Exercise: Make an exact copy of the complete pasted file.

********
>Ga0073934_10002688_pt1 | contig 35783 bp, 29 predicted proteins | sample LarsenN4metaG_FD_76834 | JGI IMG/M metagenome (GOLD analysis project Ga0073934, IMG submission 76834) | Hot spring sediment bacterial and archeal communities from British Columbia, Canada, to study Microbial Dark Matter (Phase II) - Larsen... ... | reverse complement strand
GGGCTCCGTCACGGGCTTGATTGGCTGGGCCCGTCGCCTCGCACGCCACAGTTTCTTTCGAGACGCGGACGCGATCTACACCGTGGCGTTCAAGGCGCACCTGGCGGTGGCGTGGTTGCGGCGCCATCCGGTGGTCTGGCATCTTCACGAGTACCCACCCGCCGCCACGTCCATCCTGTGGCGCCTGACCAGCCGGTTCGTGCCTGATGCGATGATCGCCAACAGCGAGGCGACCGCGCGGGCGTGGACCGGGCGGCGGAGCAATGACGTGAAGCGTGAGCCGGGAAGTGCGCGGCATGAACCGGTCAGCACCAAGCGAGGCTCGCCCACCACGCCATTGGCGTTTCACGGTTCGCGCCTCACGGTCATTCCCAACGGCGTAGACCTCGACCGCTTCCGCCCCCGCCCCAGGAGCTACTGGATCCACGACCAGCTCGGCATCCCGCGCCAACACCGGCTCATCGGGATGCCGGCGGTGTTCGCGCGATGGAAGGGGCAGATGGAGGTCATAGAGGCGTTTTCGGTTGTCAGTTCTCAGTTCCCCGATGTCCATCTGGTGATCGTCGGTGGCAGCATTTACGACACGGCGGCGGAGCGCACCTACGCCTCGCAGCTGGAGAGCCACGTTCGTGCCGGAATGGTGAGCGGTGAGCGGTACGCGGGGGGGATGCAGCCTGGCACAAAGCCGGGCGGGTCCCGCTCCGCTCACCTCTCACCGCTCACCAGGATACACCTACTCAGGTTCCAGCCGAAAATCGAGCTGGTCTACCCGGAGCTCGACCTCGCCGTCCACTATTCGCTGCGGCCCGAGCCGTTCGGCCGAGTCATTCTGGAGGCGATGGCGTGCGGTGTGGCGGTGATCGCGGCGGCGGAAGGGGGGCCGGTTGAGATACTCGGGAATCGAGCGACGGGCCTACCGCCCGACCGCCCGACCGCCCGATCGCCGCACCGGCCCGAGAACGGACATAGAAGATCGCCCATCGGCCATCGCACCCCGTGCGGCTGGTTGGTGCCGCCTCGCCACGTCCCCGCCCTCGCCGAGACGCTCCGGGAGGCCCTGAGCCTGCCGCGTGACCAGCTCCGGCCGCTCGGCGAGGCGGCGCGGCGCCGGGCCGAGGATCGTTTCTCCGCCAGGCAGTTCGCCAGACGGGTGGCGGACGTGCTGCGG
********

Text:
>Ga0073934_10002688_pt1 | contig 35783 bp, 29 predicted proteins | sample LarsenN4metaG_FD_76834 | JGI IMG/M metagenome (GOLD analysis project Ga0073934, IMG submission 76834) | Hot spring sediment bacterial and archeal communities from British Columbia, Canada, to study Microbial Dark Matter (Phase II) - Larsen... ... | reverse complement strand
GGGCTCCGTCACGGGCTTGATTGGCTGGGCCCGTCGCCTCGCACGCCACAGTTTCTTTCGAGACGCGGACGCGATCTACACCGTGGCGTTCAAGGCGCACCTGGCGGTGGCGTGGTTGCGGCGCCATCCGGTGGTCTGGCATCTTCACGAGTACCCACCCGCCGCCACGTCCATCCTGTGGCGCCTGACCAGCCGGTTCGTGCCTGATGCGATGATCGCCAACAGCGAGGCGACCGCGCGGGCGTGGACCGGGCGGCGGAGCAATGACGTGAAGCGTGAGCCGGGAAGTGCGCGGCATGAACCGGTCAGCACCAAGCGAGGCTCGCCCACCACGCCATTGGCGTTTCACGGTTCGCGCCTCACGGTCATTCCCAACGGCGTAGACCTCGACCGCTTCCGCCCCCGCCCCAGGAGCTACTGGATCCACGACCAGCTCGGCATCCCGCGCCAACACCGGCTCATCGGGATGCCGGCGGTGTTCGCGCGATGGAAGGGGCAGATGGAGGTCATAGAGGCGTTTTCGGTTGTCAGTTCTCAGTTCCCCGATGTCCATCTGGTGATCGTCGGTGGCAGCATTTACGACACGGCGGCGGAGCGCACCTACGCCTCGCAGCTGGAGAGCCACGTTCGTGCCGGAATGGTGAGCGGTGAGCGGTACGCGGGGGGGATGCAGCCTGGCACAAAGCCGGGCGGGTCCCGCTCCGCTCACCTCTCACCGCTCACCAGGATACACCTACTCAGGTTCCAGCCGAAAATCGAGCTGGTCTACCCGGAGCTCGACCTCGCCGTCCACTATTCGCTGCGGCCCGAGCCGTTCGGCCGAGTCATTCTGGAGGCGATGGCGTGCGGTGTGGCGGTGATCGCGGCGGCGGAAGGGGGGCCGGTTGAGATACTCGGGAATCGAGCGACGGGCCTACCGCCCGACCGCCCGACCGCCCGATCGCCGCACCGGCCCGAGAACGGACATAGAAGATCGCCCATCGGCCATCGCACCCCGTGCGGCTGGTTGGTGCCGCCTCGCCACGTCCCCGCCCTCGCCGAGACGCTCCGGGAGGCCCTGAGCCTGCCGCGTGACCAGCTCCGGCCGCTCGGCGAGGCGGCGCGGCGCCGGGCCGAGGATCGTTTCTCCGCCAGGCAGTTCGCCAGACGGGTGGCGGACGTGCTGCGG